Gunfire at Kenya Complex Where 68 People Killed

 

kayGunfire and explosions sounded today from the Nairobi mall where militants from Somalia’s al Qaeda-linked al Shabaab group threatened to kill hostages on the third day of a raid in which at least 68 have already died.
Journalists near the upmarket Westgate complex heard sporadic shots and also heavy bursts of rifle fire and muffled blasts on at least two occasions after daybreak.

Kenyan troops moved around outside the building.

A Kenyan Red Cross official, Abbas Guled, said there had been clashes inside the building.
But there was no indication of the fate of people whom the authorities had said yesterday were being held by 10 to 15 gunmen – and possibly women – inside a large supermarket.

An al Shabaab spokesman warned that the Islamists would kill hostages if Kenyan security forces, who are being assisted by Western and Israeli experts, tried to storm their position: “Israelis and Kenyan forces have tried to enter Westgate by force but they could not,” Sheikh Ali Mohamud Rage said in an audio statement posted online.

“The mujahideen will kill the hostages if the enemies use force.”
Security forces had secured most of the complex yesterdya, freeing many people who had hidden in terror.
Though they hoped for a quick solution, rescuing those held will be difficult. Survivors’ tales of Saturday’s military-style, lunchtime assault by squads of attackers hurling grenades and spraying automatic fire, has left little doubt the hostage-takers are willing to kill. Previous such raids around the world suggest they may also be ready to die with their captives.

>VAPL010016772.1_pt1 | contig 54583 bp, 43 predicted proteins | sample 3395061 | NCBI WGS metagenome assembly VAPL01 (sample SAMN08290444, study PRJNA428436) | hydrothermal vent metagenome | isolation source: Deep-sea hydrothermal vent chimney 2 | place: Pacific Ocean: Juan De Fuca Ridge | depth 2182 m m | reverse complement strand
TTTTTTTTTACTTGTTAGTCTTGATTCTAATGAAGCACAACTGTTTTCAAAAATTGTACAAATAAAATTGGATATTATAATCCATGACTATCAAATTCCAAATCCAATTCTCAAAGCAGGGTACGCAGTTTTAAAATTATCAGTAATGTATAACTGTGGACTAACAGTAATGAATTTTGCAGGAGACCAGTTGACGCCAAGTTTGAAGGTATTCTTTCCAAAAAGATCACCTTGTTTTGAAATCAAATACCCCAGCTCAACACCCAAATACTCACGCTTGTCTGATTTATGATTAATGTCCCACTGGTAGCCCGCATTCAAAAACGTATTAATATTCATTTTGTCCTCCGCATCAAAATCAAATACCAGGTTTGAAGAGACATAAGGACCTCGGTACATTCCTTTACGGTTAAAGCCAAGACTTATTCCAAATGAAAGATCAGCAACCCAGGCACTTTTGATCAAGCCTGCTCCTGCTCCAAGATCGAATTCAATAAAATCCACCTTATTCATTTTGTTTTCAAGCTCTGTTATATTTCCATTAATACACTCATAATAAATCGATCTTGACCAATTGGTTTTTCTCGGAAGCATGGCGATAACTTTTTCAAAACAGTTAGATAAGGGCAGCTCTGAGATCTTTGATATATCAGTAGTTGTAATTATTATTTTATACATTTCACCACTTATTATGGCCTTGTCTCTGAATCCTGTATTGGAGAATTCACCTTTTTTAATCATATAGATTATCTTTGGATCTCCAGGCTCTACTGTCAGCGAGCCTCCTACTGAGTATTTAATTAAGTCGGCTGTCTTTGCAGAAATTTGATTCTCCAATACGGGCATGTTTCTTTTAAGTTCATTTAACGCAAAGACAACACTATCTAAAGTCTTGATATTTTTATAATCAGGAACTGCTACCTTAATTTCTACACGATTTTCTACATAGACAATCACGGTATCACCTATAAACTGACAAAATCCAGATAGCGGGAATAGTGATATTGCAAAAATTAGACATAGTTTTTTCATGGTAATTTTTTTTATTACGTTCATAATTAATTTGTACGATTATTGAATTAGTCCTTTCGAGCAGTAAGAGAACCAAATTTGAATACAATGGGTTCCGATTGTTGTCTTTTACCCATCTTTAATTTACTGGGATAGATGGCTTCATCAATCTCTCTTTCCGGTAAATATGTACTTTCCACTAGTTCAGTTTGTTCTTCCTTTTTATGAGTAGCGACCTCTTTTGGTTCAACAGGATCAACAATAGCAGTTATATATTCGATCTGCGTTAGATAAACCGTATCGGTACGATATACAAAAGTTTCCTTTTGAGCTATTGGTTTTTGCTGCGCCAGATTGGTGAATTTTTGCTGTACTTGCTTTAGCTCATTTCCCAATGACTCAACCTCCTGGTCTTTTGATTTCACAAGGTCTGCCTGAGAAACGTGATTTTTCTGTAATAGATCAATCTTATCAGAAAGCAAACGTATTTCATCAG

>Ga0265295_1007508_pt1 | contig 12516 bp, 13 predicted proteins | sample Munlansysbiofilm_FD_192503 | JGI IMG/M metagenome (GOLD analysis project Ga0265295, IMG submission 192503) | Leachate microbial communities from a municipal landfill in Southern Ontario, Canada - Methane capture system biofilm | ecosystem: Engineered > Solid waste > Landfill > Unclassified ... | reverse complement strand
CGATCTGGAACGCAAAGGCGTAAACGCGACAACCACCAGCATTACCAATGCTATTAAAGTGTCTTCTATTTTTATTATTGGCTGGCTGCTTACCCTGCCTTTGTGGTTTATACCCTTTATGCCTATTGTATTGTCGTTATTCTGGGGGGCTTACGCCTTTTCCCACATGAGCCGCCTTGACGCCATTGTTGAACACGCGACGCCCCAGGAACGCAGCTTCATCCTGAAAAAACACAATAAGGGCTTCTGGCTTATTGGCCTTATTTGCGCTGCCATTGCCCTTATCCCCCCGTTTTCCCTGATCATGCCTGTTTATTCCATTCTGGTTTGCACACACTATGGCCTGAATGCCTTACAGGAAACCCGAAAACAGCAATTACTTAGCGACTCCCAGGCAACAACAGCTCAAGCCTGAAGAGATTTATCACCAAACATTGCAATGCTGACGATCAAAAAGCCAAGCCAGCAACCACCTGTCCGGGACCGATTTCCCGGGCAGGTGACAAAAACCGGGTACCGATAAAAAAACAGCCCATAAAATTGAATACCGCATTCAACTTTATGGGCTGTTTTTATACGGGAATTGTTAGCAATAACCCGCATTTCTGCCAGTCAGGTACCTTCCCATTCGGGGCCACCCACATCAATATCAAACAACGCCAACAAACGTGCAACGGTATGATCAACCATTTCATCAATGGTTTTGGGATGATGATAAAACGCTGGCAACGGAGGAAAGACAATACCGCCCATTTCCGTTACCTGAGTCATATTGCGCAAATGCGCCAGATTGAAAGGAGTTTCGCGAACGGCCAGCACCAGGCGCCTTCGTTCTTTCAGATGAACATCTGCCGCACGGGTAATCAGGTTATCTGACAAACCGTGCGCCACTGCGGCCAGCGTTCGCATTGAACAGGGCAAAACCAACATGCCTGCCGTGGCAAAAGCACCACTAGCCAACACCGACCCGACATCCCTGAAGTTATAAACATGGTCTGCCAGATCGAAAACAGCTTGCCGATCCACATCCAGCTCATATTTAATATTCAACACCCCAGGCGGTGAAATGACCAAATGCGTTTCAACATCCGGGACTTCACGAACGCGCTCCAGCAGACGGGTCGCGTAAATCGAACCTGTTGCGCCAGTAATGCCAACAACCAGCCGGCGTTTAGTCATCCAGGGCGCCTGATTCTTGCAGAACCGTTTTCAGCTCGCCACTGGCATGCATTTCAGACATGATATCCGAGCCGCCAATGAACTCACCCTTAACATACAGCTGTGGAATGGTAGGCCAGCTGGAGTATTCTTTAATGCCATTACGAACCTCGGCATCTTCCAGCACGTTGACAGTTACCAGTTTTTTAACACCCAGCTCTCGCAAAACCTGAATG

In Somalia, Kenya’s northern neighbour devastated by two decades of civil war, al Shabaab have demanded President Uhuru Kenyatta pull out Kenyan troops, who have pushed the militants on to the defensive over the past two years as part of an African Union-backed peacekeeping mission.

Mr Kenyatta refused.
It was unclear how many may be held hostage. Colonel Cyrus Oguna, a Kenyan military spokesman, said most of those freed in a search and rescue operation yesterday had not been held by the gunmen but had found places of refuge.

He said “a very small number” were still captive, but gave no detail. “We will not negotiate with terrorists,” he added.
Asked at a news conference yesterday about whether captives had been wired with explosives, Mr Kenyatta declined comment.
The president, who lost a nephew in Saturday’s killing, vowed to hold firm in the “war on terror” in Somalia and said, cautiously, that Kenyan forces could end the siege.

“I assure Kenyans that we have as good a chance to successfully neutralise the terrorists as we can hope for,” he said. “We will punish the masterminds swiftly and painfully.”

A military spokesman for al Shabaab told Reuters his group had nothing to fear. “Where will Uhuru Kenyatta get the power with which he threatened us?” said Sheikh Abdiasis Abu Musab.

It was unclear who the assailants were. Al Shabaab – the name means “The Lads” in Arabic – has thousands of Somali fighters but has also attracted foreigners to fight Western and African Union efforts to establish a stable government. With the stocks of a major supermarket at their disposal – the Nakumatt store is part of one of Kenya’s biggest chains – the gunmen could be in a position to hold on for a long time.
British prime minister David Cameron, confirming that at least three Britons were already among the dead, said: “We should prepare ourselves for further bad news.”

US president Barack Obama called Mr Kenyatta to offer condolences and support.
Foreigners, including a French mother and daughter, and two diplomats, from Canada and Ghana, were killed. Ghanaian Kofi Awoonor was a renowned poet. Other victims came from China and the Netherlands. Five Americans were wounded.

Kenya’s president, son of post-colonial leader Jomo Kenyatta, is facing his first major security challenge since being elected in March.
The assault was the biggest single attack in Kenya since al Qaeda’s East Africa cell bombed the US Embassy in Nairobi in 1998, killing more than 200 people.